Steer Clear of Long Grass Meadows When Walking Your Dog - Foxtail Grass Seed Warning

Sean McCormack, Head Vet at, has explained exactly what foxtail grass seed is, how to spot it this summer and how it can be dangerous to your dog.


Foxtail Grass Seed Warning



What is Foxtail grass seed?
“Foxtail come from a small type of grass that grow in open spaces across the UK. The seeds are long grass stalks with tube-like spikey heads, which look somewhat like a fox tail.

“They can grow up to a metre in height, and tend to be found in meadows, as well as paths, and boggy areas, meaning they can be a danger to your dog whenever you are out and about exploring this summer.”

Why is it dangerous to dogs 

“As we spend time outdoors with our canine companions, it is important that pet parents are aware of the dangers foxtail grass seed can pose to dogs.

“While the long stalks of grass may not look like a threat to our canines, its spiky hairs that sit at the top of stems are actually incredibly sharp meaning that if your dog comes into contact with it, it can pierce or scratch their skin or become embedded in their paws. This includes getting lodged between their claws, toes or between their paw pad and skin, which can be really painful for your furry friend.

“Foxtail grass seed can also end up lodged in your dog's ear canals. Some breeds may be at more of a risk for this than others such as those with drooping ears because the type of fur on their ears tends to catch foxtail grass seed more easily.

“Your dog may also inhale foxtail grass seeds, while exploring or sniffing during a walk. While it might not be poisonous to your dog directly it doesn’t mean it isn’t deadly to your pet, in fact, the seeds don’t break down inside your dog's body well and may lead to serious infection or death if they are consumed and left untreated.”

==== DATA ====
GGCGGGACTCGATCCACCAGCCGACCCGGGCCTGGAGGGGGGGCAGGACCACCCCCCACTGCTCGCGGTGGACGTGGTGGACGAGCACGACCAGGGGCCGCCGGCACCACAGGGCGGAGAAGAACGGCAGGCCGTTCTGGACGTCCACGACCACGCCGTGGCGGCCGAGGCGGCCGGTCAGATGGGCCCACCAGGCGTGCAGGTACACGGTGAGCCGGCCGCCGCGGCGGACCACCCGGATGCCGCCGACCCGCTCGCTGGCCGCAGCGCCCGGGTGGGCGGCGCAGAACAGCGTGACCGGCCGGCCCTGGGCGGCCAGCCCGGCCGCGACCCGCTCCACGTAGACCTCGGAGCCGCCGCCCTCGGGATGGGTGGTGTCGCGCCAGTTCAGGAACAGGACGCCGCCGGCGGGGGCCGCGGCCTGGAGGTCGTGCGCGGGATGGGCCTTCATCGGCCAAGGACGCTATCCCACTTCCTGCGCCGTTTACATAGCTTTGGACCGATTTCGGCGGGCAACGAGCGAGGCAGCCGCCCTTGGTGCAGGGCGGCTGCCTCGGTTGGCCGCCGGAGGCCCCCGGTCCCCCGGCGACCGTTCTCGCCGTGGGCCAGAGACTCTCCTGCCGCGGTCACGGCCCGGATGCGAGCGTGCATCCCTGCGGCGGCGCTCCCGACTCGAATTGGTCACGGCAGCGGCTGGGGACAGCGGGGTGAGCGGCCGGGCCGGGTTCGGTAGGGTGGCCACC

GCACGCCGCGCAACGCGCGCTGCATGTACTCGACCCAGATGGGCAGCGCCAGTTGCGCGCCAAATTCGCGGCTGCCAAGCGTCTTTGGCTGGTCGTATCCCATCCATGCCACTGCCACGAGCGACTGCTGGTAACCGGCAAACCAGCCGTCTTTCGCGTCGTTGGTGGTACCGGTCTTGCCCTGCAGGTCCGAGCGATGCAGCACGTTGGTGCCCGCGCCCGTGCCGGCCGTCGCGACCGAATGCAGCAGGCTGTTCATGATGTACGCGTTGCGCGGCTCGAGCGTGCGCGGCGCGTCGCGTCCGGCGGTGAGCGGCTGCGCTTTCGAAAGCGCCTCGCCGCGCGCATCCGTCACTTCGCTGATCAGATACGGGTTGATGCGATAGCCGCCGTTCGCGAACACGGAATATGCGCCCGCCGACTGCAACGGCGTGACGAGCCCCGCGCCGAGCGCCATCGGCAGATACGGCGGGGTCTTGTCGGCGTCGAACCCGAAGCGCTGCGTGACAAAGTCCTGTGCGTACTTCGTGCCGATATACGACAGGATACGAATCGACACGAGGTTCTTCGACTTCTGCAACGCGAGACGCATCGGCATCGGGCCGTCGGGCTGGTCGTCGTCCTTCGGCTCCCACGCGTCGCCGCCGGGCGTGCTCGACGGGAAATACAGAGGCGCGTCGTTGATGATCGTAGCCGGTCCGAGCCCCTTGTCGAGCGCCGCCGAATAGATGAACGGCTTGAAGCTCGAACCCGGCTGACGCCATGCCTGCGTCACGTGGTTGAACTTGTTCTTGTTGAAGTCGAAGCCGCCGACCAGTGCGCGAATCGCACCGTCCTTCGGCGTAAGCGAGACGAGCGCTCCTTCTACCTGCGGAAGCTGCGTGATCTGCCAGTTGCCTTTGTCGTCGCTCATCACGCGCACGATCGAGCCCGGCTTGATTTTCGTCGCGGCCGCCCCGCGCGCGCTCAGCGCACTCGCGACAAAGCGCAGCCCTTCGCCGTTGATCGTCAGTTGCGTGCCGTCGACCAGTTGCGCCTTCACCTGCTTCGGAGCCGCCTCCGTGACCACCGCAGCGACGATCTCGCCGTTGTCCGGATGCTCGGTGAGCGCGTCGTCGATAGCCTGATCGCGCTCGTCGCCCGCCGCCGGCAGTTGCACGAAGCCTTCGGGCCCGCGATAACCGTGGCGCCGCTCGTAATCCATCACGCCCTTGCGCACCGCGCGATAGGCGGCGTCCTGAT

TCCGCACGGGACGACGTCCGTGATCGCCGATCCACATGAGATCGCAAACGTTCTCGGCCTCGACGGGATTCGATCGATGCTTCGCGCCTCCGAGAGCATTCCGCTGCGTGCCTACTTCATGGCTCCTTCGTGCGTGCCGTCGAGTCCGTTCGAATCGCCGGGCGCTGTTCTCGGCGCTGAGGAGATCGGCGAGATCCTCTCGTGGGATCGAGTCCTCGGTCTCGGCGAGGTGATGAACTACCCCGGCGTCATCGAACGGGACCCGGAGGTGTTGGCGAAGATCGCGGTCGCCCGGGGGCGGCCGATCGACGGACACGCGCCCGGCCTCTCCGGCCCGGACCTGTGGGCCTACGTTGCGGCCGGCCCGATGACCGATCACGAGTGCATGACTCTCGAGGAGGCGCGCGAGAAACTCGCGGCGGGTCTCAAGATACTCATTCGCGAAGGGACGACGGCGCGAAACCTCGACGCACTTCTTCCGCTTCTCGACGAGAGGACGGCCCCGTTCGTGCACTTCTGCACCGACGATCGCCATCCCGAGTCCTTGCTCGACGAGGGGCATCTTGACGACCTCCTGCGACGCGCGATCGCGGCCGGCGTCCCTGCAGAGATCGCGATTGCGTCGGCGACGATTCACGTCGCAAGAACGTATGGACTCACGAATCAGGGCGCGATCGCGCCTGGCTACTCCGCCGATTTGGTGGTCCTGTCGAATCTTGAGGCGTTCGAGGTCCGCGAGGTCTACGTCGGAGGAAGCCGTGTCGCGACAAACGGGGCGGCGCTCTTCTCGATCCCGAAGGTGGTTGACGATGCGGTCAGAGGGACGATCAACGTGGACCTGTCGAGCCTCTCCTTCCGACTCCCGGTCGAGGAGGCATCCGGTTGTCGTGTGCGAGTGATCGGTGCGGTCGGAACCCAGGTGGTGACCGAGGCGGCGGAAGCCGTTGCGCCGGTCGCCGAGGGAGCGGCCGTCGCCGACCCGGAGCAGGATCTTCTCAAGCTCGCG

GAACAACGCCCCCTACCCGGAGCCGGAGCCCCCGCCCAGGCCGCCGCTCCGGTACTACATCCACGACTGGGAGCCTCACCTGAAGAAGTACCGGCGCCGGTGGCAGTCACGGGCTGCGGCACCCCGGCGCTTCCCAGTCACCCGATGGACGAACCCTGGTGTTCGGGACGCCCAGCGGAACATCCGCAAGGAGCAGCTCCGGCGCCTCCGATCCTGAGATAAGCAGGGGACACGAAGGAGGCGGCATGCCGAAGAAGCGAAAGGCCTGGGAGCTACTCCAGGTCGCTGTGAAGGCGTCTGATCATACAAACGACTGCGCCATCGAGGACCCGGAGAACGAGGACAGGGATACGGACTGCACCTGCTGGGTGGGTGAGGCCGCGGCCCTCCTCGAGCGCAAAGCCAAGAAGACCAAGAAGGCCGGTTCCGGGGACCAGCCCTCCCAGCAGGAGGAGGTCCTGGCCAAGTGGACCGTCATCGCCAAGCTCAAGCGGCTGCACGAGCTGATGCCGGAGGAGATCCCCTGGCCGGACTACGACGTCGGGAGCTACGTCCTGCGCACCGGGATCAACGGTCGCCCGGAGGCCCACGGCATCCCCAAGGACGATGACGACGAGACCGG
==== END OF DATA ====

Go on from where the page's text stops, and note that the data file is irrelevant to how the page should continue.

What are the symptoms to look for, if your dog has come into contact with it?
“Though foxtail grass seeds may look harmless enough, it can cause your dog severe injury. So, if you think your dog might have come into contact with it this summer there are a few telltale signs to look for that could indicate that they have embedded foxtails on them:

  • Swelling - As foxtail seeds often fall off of their stem, it is easy for them to get caught up in your dog's paws or embedded between their pads when you are out walking. If you notice that your dog is constantly licking an area of their paws they don’t normally, they are limping or swollen make sure to check for foxtails.

  • Tilting their head or constantly scratching their ears - Though a foxtail seed may not be directly visible to you, it may be deep in their ear canal and causing your dog a lot of discomfort. Signs of this to look for include your canine tilting or shaking their head or scratching their ear incessantly. 

  • Lumps on their skin that are painful - A more physical symptom to look out for on your dog, is lumps on the skin that are extremely painful to the touch - your dog cringes or barks when you try to touch it. 

  • Swelling, discharge or redness around the eyes - If a foxtail has come into contact with your dog’s eyes, you may notice redness, or swelling around the eye area or discharge, you might also notice them pawing at their eye. If you suspect this is the case contact your vet immediately as a foxtail lodged in your dog's eye can be extremely serious. 

  • Lack of appetite or seeming lethargic -Another sign to look out for is if your dog seems more lethargic than usual or they are struggling to eat when normally they chomp down their food at meal times. It could be the case that they have inhaled a foxtail by mistake and it is hurting their insides. 

If you are worried your dog is displaying any of these signs or symptoms make sure to contact your vet so they can offer any advice or assistance.

How can you prevent foxtail grass seed problems in the future?

  • Keep away from long grassy areas on walks 

  • Regularly examine your dog's fur and coat during foxtail season - especially if you have been around any of the plants. 

  • Be vigilant for foxtail grass seed blooms, know what they look like and make sure to keep your dog away from them wherever possible to avoid any problems. 

  • Make sure to remove any foxtails you can get to yourself using tweezers. Once foxtail grass seeds get caught up in your dog's fur they will either need removing by yourself or a vet - they won’t just come out on their own and can burrow into all parts of your dog's body.